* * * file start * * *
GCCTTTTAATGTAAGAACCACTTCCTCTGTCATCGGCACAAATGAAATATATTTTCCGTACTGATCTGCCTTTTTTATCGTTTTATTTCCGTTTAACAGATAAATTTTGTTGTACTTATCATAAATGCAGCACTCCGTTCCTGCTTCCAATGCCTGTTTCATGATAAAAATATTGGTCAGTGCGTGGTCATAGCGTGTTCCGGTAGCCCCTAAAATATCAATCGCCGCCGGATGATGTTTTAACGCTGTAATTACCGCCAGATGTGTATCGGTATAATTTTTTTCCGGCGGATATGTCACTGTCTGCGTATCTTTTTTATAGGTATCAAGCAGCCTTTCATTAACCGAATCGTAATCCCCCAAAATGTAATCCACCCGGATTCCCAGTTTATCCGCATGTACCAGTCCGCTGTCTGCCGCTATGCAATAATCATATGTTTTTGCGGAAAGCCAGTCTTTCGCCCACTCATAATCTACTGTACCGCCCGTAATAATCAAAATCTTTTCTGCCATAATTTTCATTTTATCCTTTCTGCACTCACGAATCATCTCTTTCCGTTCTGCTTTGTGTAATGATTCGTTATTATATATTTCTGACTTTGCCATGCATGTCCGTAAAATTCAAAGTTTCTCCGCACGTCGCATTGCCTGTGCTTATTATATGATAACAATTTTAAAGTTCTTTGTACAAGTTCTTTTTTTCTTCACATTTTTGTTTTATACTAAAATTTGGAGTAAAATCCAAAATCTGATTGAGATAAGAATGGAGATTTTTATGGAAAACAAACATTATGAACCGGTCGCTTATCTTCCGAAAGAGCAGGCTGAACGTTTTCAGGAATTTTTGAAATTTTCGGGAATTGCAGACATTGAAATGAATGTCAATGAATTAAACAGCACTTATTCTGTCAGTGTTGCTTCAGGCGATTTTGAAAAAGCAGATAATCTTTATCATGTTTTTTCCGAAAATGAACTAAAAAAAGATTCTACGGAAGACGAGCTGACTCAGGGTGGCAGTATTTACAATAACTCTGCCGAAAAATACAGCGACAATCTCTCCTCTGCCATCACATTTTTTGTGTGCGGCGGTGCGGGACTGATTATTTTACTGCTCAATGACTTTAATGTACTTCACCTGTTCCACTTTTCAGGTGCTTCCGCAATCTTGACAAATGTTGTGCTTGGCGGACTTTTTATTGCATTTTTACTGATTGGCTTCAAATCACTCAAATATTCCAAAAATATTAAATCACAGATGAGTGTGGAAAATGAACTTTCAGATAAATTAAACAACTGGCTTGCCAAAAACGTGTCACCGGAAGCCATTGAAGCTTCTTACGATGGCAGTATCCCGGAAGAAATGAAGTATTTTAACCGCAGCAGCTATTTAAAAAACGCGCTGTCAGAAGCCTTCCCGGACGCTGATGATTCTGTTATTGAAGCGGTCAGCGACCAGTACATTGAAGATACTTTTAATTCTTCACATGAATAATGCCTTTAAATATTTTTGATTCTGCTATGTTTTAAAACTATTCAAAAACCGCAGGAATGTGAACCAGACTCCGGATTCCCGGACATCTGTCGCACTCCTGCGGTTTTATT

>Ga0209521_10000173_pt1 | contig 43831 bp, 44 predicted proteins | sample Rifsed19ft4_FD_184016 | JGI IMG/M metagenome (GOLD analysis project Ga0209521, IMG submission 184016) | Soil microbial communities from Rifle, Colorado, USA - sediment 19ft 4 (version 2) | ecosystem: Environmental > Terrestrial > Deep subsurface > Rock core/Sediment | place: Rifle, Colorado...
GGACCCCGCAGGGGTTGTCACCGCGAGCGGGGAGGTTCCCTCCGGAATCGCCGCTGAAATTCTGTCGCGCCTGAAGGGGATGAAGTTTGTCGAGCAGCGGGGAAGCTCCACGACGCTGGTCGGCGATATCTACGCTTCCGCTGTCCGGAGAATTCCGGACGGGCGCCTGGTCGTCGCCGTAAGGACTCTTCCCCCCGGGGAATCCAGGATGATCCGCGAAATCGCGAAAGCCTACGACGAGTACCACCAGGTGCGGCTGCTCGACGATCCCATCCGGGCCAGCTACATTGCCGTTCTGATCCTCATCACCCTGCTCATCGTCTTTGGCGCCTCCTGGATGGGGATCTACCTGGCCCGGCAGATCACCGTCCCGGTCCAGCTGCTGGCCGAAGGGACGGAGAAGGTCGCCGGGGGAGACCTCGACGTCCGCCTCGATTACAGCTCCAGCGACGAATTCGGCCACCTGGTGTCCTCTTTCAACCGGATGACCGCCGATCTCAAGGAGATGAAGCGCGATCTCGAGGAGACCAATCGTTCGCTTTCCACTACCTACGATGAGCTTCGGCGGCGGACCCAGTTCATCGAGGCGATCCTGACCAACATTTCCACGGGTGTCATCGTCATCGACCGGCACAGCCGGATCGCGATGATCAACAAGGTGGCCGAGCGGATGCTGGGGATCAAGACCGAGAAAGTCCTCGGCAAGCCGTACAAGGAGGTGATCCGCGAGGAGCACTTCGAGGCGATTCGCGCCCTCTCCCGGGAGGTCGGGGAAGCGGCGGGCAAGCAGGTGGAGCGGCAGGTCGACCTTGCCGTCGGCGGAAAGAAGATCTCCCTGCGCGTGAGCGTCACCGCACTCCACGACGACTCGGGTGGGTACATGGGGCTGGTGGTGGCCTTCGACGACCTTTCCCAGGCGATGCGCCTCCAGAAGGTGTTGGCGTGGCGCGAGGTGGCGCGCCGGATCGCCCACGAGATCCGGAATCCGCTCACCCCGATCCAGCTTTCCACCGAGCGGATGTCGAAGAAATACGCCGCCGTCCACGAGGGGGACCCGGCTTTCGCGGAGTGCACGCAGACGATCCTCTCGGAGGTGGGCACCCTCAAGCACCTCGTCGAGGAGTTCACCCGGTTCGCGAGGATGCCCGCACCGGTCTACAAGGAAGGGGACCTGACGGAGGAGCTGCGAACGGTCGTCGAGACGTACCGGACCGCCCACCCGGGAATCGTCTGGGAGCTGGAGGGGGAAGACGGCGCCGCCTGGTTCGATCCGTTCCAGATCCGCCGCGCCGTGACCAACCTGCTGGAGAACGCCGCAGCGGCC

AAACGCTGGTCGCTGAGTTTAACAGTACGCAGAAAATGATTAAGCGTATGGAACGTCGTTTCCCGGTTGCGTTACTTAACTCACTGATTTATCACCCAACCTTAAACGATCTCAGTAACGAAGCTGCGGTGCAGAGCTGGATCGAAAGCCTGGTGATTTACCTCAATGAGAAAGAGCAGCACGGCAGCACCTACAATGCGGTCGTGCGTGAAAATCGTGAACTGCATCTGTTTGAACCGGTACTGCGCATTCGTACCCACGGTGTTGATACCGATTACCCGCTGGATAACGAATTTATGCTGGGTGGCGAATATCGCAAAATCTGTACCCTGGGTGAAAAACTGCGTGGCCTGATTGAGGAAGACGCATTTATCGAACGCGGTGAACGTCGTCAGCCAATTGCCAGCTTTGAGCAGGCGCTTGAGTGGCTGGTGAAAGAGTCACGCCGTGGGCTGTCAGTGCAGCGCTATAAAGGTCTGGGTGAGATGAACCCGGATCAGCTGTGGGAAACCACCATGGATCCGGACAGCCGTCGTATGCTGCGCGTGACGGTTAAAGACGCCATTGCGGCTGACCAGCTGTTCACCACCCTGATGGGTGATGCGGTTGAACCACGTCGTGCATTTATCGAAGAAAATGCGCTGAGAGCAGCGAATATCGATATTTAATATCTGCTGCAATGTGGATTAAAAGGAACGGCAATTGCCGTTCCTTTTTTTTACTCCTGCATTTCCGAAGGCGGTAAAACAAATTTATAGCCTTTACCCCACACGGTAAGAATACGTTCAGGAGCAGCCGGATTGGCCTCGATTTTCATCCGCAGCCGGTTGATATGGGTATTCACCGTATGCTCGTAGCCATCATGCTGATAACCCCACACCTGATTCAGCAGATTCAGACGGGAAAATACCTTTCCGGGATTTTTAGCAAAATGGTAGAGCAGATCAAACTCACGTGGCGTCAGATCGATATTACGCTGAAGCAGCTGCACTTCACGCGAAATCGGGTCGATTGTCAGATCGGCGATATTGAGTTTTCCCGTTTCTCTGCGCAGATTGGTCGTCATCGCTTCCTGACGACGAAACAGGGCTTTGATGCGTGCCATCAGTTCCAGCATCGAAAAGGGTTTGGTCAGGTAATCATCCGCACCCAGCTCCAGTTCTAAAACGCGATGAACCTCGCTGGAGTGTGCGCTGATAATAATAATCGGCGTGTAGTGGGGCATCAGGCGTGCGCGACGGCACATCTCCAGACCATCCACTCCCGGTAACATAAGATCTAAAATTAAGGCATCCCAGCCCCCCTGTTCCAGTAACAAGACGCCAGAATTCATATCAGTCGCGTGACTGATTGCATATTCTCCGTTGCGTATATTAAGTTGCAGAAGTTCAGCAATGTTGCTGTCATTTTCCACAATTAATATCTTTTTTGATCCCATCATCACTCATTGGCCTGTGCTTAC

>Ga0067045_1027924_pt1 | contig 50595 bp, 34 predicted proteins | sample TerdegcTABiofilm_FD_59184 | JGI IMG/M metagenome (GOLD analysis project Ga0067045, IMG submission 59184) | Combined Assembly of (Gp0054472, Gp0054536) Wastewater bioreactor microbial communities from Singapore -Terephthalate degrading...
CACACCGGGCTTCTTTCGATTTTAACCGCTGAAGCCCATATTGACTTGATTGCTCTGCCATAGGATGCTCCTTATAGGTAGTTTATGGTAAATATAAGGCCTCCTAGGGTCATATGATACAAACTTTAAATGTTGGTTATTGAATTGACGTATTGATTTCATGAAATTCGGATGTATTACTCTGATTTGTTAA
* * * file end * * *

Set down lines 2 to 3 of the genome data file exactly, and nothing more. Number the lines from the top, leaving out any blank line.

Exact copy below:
>Ga0209521_10000173_pt1 | contig 43831 bp, 44 predicted proteins | sample Rifsed19ft4_FD_184016 | JGI IMG/M metagenome (GOLD analysis project Ga0209521, IMG submission 184016) | Soil microbial communities from Rifle, Colorado, USA - sediment 19ft 4 (version 2) | ecosystem: Environmental > Terrestrial > Deep subsurface > Rock core/Sediment | place: Rifle, Colorado...
GGACCCCGCAGGGGTTGTCACCGCGAGCGGGGAGGTTCCCTCCGGAATCGCCGCTGAAATTCTGTCGCGCCTGAAGGGGATGAAGTTTGTCGAGCAGCGGGGAAGCTCCACGACGCTGGTCGGCGATATCTACGCTTCCGCTGTCCGGAGAATTCCGGACGGGCGCCTGGTCGTCGCCGTAAGGACTCTTCCCCCCGGGGAATCCAGGATGATCCGCGAAATCGCGAAAGCCTACGACGAGTACCACCAGGTGCGGCTGCTCGACGATCCCATCCGGGCCAGCTACATTGCCGTTCTGATCCTCATCACCCTGCTCATCGTCTTTGGCGCCTCCTGGATGGGGATCTACCTGGCCCGGCAGATCACCGTCCCGGTCCAGCTGCTGGCCGAAGGGACGGAGAAGGTCGCCGGGGGAGACCTCGACGTCCGCCTCGATTACAGCTCCAGCGACGAATTCGGCCACCTGGTGTCCTCTTTCAACCGGATGACCGCCGATCTCAAGGAGATGAAGCGCGATCTCGAGGAGACCAATCGTTCGCTTTCCACTACCTACGATGAGCTTCGGCGGCGGACCCAGTTCATCGAGGCGATCCTGACCAACATTTCCACGGGTGTCATCGTCATCGACCGGCACAGCCGGATCGCGATGATCAACAAGGTGGCCGAGCGGATGCTGGGGATCAAGACCGAGAAAGTCCTCGGCAAGCCGTACAAGGAGGTGATCCGCGAGGAGCACTTCGAGGCGATTCGCGCCCTCTCCCGGGAGGTCGGGGAAGCGGCGGGCAAGCAGGTGGAGCGGCAGGTCGACCTTGCCGTCGGCGGAAAGAAGATCTCCCTGCGCGTGAGCGTCACCGCACTCCACGACGACTCGGGTGGGTACATGGGGCTGGTGGTGGCCTTCGACGACCTTTCCCAGGCGATGCGCCTCCAGAAGGTGTTGGCGTGGCGCGAGGTGGCGCGCCGGATCGCCCACGAGATCCGGAATCCGCTCACCCCGATCCAGCTTTCCACCGAGCGGATGTCGAAGAAATACGCCGCCGTCCACGAGGGGGACCCGGCTTTCGCGGAGTGCACGCAGACGATCCTCTCGGAGGTGGGCACCCTCAAGCACCTCGTCGAGGAGTTCACCCGGTTCGCGAGGATGCCCGCACCGGTCTACAAGGAAGGGGACCTGACGGAGGAGCTGCGAACGGTCGTCGAGACGTACCGGACCGCCCACCCGGGAATCGTCTGGGAGCTGGAGGGGGAAGACGGCGCCGCCTGGTTCGATCCGTTCCAGATCCGCCGCGCCGTGACCAACCTGCTGGAGAACGCCGCAGCGGCC